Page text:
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Old 04-01-2013, 07:17 AM   #1
Join Date: Oct 2010
Location: Beesleys Point, NJ 08223
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Corrorsion (white power) in battery compartment

I have asked this question before....but I don't think I explained clearly....the corrosion is NOT on the batteries but on the slide out tray and latches. I have removed the batteries, cleaned, painted the tray, installed battery pads and within 10 months the corrorsion is back. When I am not using the RV I keep it plugged in a 50amp service. Monthly I start the engine and run the generator.

Any suggestions for the corrosion? Photos attached.

Jim McAfee
2011 Birkshire 390BH
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Old 04-01-2013, 07:50 AM   #2
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Jim that looks almost like runoff from the batteries is dripping down and pooling on your tray, causing the corrosion. If you leave the rig plugged in all the time, are you sure your batteries aren't "cooking" off electrolyte? Maybe some kind of "smart" charger to maintain the battery levels might be an answer?

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Old 04-01-2013, 08:31 AM   #3
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I agree with Popcorn. Even though the 2 caps are on the battery tight liquid can still be forced out
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Old 04-01-2013, 09:25 AM   #4
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Agree with Wis amd Pop, sulfating out the caps is a bad sign. It belongs on the plates. Over charging or old batteries is common cause. Batteries best charged when needed, not continuously with excess amps. In the past when I had batteries ehaust this bad they became " short timers" soon after.
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Old 04-01-2013, 09:30 AM   #5
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if this has happened several times then most likely the batteries are very low on water.

If boiled dry they might catch fire.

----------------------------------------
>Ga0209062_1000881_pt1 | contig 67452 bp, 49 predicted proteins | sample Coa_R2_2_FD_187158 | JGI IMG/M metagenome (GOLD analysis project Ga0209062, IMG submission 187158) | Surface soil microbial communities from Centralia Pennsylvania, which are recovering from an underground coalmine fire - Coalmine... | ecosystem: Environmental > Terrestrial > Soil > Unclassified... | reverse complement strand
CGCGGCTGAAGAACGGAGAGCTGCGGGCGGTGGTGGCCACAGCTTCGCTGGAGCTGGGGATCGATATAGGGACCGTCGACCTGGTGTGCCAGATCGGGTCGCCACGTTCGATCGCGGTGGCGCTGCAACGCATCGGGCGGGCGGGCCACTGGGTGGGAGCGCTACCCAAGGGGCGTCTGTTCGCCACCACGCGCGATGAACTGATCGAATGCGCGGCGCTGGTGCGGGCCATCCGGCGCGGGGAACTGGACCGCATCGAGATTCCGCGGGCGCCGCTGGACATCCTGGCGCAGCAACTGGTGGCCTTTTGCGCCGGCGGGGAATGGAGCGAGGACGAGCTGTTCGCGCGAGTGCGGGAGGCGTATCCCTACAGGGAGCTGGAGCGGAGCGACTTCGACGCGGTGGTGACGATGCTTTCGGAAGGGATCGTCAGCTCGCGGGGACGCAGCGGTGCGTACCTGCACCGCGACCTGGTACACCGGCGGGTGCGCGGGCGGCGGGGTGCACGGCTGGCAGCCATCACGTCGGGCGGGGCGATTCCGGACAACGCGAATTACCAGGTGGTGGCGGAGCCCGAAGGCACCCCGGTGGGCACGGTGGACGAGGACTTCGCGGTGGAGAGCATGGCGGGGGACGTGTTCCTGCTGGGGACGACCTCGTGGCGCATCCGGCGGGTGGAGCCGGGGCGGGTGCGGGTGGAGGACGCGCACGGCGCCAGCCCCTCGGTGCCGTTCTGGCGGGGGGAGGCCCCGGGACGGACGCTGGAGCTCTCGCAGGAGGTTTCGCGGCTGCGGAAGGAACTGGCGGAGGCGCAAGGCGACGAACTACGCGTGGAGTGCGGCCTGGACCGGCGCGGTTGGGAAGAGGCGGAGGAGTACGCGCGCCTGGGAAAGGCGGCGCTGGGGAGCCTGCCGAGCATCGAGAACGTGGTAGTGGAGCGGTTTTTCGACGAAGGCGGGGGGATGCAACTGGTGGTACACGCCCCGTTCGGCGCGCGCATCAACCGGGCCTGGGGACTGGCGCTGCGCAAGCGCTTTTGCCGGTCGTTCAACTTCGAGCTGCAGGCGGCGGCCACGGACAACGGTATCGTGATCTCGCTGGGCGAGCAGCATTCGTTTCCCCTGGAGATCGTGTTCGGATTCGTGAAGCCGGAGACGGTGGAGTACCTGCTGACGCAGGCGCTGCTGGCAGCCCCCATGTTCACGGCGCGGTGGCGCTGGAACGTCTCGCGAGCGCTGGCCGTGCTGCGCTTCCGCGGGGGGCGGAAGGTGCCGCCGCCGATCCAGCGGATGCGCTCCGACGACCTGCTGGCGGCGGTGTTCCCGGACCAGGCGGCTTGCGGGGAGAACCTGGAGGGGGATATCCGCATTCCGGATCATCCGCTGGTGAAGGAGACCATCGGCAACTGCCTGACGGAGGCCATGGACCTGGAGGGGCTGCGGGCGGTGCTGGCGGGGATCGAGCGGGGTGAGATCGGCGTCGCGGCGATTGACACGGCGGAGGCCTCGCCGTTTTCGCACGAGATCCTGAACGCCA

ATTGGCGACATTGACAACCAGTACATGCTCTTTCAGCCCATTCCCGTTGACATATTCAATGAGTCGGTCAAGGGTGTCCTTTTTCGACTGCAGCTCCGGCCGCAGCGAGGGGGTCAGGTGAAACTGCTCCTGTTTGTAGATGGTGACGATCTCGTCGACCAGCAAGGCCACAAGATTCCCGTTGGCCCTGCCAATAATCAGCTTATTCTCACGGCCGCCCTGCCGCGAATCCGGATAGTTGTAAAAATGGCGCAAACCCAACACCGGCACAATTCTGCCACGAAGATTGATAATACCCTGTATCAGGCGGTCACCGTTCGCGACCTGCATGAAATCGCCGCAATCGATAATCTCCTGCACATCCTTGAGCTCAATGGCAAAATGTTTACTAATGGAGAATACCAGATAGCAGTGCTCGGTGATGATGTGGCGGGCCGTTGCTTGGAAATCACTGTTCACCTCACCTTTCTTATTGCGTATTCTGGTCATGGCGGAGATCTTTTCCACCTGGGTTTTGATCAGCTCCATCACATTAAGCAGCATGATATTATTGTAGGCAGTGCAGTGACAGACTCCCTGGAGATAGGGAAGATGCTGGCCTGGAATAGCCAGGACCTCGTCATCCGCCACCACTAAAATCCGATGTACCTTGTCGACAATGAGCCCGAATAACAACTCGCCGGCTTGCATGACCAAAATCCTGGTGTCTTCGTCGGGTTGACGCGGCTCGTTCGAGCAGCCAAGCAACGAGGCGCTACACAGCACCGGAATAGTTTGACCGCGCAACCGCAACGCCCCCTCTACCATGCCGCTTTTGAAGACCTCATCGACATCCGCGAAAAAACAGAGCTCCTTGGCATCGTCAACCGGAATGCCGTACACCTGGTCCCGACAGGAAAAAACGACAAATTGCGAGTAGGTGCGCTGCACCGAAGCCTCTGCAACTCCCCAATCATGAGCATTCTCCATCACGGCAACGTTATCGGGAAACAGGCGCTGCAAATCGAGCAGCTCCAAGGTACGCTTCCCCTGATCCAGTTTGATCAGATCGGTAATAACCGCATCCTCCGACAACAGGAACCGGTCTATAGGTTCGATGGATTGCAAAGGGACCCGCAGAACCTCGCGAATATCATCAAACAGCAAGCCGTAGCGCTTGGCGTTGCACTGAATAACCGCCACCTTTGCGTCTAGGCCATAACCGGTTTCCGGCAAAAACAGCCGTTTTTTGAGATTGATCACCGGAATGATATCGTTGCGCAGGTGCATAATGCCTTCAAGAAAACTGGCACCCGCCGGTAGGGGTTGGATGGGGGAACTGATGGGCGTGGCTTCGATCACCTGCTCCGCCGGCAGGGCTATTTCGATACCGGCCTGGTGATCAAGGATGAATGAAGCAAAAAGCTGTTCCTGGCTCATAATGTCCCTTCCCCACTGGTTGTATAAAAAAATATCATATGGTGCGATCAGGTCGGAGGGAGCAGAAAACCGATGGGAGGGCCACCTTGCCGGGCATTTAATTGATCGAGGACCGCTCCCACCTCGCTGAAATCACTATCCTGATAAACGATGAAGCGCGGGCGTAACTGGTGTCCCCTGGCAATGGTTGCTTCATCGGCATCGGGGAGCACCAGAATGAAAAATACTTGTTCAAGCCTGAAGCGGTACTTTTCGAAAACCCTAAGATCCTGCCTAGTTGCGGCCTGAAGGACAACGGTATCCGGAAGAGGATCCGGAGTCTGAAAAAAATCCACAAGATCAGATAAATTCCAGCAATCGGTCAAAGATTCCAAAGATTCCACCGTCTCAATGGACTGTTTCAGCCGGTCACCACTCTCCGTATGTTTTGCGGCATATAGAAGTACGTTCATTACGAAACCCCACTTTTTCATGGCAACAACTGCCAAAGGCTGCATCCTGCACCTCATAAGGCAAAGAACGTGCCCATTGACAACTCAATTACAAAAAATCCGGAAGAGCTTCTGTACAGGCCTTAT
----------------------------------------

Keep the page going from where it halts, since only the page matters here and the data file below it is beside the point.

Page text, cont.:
You are overcharging them. Depending on your converter you may need to either replace with one that can smart charge or just buy a smart charger.

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Old 04-01-2013, 09:47 AM   #6
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Check the ventilation of your compartment to insure the fumes from the batteries are vented overboard. This wiil also cause corrosion in your compartment.
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Old 04-01-2013, 02:05 PM   #7
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Failed to mention the gas escaping from the battery had a + charge, its a attracted to the nearest - potential, anything attached to the chassis will do. Nuts, studs sheetmetal w/o paint is where it will stick and corrode.
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Old 04-01-2013, 02:25 PM   #8
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Put at flow-rite watering system on our batteries and it' 95% less white power, also easy to put water in batteries. Just a suggestion.
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Old 04-01-2013, 08:31 PM   #9
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That's definitely the effects of battery acid on metallic parts.
If you didn't neutralize the corrosion with a mixture of baking soda and water before you re-painted, it would return pretty quickly.
Also if during transport, any acid slopping out of the tops of the batteries would cause this, as well as the way others have mentioned, too aggressive charging of the batteries.
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Old 04-01-2013, 11:49 PM   #10
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Remove the batteries, remove ALL the corrosion you can with a water hose and a stiff plastic bristled brush and allow to dry. Go back over ALL the areas which had the corrosion on them, they will most likely not have any paint on these areas and wire brush them back to bare metal. Clean thoroughly again and allow to dry. Find some "red oxide" spray paint can(s) and spray the affected areas and some extra near these areas. Actually it would not hurt to paint the entire battery tray. Finish this off by using a spray "body undercoating" found at most auto parts stores, two coats would be better. I have found this to be effective on golf cart and camper battery trays to help prevent this from happening. Inspecting this area often will also help. Don't be afraid to throw some baking soda/water mix into the battery tray often the wash out the battery tray with a water hose. You can do this with the batteries in as long as you don't get the mixture on top of the batteries.

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